Security as a service: how are the patterns of risk and reward changing?
In seeking to provide a detailed response for the above questions, views have been sought from the wide community of experts that make up the BCS Security Forum Strategic Panel (SFSP), writes Andrea Simmons, consultant forum manager for the BCS Security Forum.
By implication of the title, there is an assumption of an existing understanding in relation to outsourcing/third-party contract management risks. However, collective experience shows that there is still, sadly, a great deal of naivety with regard to relationship management and the ongoing requirements of so doing in relation to any outsourced activity. It is an oft-quoted phrase that "you cannot outsource responsibility" and no better examples have we seen of this in action than the various data breaches that appear to have occurred continually throughout 2008 - with a number of key government outsourced service providers managing to experience instances of mislaid, lost or stolen data - and the impact has been seen to be significant loss of contract and therefore considerable financial expense. The latter shows just how much the "reward" element is changing as the result of a loss of data can mean the loss of the contract. So ultimately the "reward", if the service is provided in accordance with expectation in relation to contract terms, would clearly mean the ongoing support and maintenance of the arrangement.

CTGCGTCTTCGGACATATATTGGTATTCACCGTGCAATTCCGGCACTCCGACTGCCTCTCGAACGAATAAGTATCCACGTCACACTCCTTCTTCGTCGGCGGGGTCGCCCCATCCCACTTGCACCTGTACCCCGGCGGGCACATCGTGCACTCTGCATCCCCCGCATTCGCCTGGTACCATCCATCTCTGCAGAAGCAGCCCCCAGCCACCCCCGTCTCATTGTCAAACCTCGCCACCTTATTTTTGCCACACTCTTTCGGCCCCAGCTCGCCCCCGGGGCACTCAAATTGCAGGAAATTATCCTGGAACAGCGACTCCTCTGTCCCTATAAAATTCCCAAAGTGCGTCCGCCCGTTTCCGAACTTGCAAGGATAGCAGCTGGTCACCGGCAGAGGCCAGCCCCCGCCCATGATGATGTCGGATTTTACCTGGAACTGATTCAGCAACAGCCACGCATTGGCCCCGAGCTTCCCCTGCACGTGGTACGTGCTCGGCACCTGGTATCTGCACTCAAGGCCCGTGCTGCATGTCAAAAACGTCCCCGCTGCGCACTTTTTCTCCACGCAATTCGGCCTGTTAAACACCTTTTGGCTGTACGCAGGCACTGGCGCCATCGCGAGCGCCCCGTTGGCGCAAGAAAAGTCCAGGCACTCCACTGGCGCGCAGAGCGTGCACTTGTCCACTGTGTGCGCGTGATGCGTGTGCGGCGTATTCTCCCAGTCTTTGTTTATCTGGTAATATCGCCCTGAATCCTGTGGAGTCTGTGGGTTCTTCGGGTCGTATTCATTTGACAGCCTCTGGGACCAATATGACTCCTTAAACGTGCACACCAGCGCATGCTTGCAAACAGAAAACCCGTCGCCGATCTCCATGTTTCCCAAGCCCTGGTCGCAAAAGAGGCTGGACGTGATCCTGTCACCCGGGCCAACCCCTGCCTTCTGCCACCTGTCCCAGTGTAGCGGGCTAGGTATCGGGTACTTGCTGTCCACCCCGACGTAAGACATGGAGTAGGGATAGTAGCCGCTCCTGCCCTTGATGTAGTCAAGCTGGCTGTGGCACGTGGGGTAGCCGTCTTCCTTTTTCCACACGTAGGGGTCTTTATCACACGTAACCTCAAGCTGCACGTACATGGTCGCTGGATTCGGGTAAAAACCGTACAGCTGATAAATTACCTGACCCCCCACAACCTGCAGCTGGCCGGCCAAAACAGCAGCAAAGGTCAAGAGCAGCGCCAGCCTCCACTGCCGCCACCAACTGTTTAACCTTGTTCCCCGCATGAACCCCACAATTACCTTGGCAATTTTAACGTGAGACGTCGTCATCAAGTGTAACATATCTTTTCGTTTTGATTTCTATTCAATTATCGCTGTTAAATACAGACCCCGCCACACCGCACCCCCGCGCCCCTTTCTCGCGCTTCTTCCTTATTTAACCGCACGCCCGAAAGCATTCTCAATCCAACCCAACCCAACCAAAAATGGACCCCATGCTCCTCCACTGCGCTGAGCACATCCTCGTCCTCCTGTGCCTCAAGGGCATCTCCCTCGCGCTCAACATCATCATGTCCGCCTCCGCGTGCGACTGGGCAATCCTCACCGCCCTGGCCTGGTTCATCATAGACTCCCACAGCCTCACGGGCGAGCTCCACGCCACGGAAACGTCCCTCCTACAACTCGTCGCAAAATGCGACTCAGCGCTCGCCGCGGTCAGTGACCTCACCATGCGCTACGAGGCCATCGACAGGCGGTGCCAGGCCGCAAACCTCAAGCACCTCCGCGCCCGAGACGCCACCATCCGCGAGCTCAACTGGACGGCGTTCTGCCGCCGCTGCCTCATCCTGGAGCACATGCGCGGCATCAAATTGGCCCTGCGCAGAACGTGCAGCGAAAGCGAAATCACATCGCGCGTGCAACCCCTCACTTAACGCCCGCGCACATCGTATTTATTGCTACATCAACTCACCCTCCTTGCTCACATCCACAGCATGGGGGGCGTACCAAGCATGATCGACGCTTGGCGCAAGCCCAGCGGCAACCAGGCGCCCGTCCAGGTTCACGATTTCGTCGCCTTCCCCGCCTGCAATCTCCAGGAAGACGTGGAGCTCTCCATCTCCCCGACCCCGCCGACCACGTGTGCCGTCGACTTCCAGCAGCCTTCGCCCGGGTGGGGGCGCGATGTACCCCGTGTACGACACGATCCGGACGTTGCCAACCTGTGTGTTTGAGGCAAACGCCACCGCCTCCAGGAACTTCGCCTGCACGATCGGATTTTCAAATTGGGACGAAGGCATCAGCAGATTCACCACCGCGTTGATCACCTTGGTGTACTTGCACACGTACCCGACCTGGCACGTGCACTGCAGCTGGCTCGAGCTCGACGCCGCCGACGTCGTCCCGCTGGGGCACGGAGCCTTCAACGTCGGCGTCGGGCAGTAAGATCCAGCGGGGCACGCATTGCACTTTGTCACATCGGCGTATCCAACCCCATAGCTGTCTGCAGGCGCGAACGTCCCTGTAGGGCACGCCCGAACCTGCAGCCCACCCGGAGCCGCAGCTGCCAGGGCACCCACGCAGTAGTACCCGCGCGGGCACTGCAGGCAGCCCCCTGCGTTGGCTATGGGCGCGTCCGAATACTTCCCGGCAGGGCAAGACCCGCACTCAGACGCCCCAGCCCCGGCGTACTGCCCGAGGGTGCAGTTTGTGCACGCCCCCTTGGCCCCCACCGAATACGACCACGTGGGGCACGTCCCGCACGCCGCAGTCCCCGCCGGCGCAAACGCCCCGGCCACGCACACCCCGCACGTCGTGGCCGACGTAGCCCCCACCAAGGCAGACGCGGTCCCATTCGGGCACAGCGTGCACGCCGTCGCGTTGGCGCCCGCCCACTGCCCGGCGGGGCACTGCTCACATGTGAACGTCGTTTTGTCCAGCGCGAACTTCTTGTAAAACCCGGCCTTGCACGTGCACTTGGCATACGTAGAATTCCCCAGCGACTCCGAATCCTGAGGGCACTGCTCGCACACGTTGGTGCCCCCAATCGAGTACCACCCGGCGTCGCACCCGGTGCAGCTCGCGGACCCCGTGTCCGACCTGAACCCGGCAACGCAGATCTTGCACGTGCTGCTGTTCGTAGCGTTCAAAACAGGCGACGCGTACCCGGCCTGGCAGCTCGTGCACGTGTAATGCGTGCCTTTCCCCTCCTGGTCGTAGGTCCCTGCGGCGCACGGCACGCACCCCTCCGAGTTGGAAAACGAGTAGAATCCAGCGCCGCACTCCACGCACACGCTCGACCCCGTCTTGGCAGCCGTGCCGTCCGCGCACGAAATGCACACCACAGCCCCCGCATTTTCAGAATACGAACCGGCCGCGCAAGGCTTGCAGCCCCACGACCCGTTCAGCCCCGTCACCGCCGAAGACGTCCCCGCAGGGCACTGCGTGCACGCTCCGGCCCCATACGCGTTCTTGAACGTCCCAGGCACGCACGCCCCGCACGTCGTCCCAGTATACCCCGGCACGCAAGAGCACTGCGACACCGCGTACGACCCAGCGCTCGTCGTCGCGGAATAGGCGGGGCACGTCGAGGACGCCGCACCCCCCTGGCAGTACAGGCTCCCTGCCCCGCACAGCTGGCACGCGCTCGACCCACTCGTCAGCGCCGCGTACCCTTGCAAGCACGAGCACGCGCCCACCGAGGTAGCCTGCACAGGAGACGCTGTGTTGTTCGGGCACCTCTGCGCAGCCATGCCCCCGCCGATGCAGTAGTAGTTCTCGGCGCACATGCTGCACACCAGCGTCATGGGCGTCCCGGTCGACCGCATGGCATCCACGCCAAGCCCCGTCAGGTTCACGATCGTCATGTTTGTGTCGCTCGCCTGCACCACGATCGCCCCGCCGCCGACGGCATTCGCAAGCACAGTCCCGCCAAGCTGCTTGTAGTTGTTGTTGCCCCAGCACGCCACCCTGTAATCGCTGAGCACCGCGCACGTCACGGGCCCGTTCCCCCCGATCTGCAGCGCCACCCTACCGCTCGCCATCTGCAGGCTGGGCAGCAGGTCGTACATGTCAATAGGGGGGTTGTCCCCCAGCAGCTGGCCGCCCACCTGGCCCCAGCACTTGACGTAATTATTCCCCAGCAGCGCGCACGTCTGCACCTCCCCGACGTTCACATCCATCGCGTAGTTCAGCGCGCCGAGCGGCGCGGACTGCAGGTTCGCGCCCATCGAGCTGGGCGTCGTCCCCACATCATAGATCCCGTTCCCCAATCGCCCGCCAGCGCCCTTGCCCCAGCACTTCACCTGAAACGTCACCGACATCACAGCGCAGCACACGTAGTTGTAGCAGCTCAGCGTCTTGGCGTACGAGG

In many ways, security as a service strikes the mind of a security professional as yet another oxymoron within our acronym-overloaded industry. Security is not a service - it is an intrinsic part of business activity, no matter what the nature of the operation. Security management is a part of risk management and all risk must be owned by those potentially affected by it. Departure from this principle usually leads to incidents, crises, even disasters.
However, it is fully accepted that there are clear benefits in outsourcing day-to-day delivery of second-tier infrastructure components (malware protection - anti-virus, anti-spam, log management, etc) to avoid the overhead of maintaining hardware and software to support this requirement. Risk management has to step in to regularly review the existing organisational posture to ensure that the perceived threat landscape is being addressed by the available service. In particular, keeping data on the internet in relation to the very core of the internal security posture of the organisation needs to come with significant guarantees from the service provider about its own security stance. Hopefully part of the reward shift is that organisations are expecting their suppliers to adhere to best practice and, where possible, show compliance with relevant available standards, including ISO27001. Internal governance needs to be able to evidence that the equipment upon which they are relying to provide internal assurance with regard to operating risk are maintained appropriately and are available as and when required.
It is just a sad reflection of the state of the available technology that it is necessary to do this at all.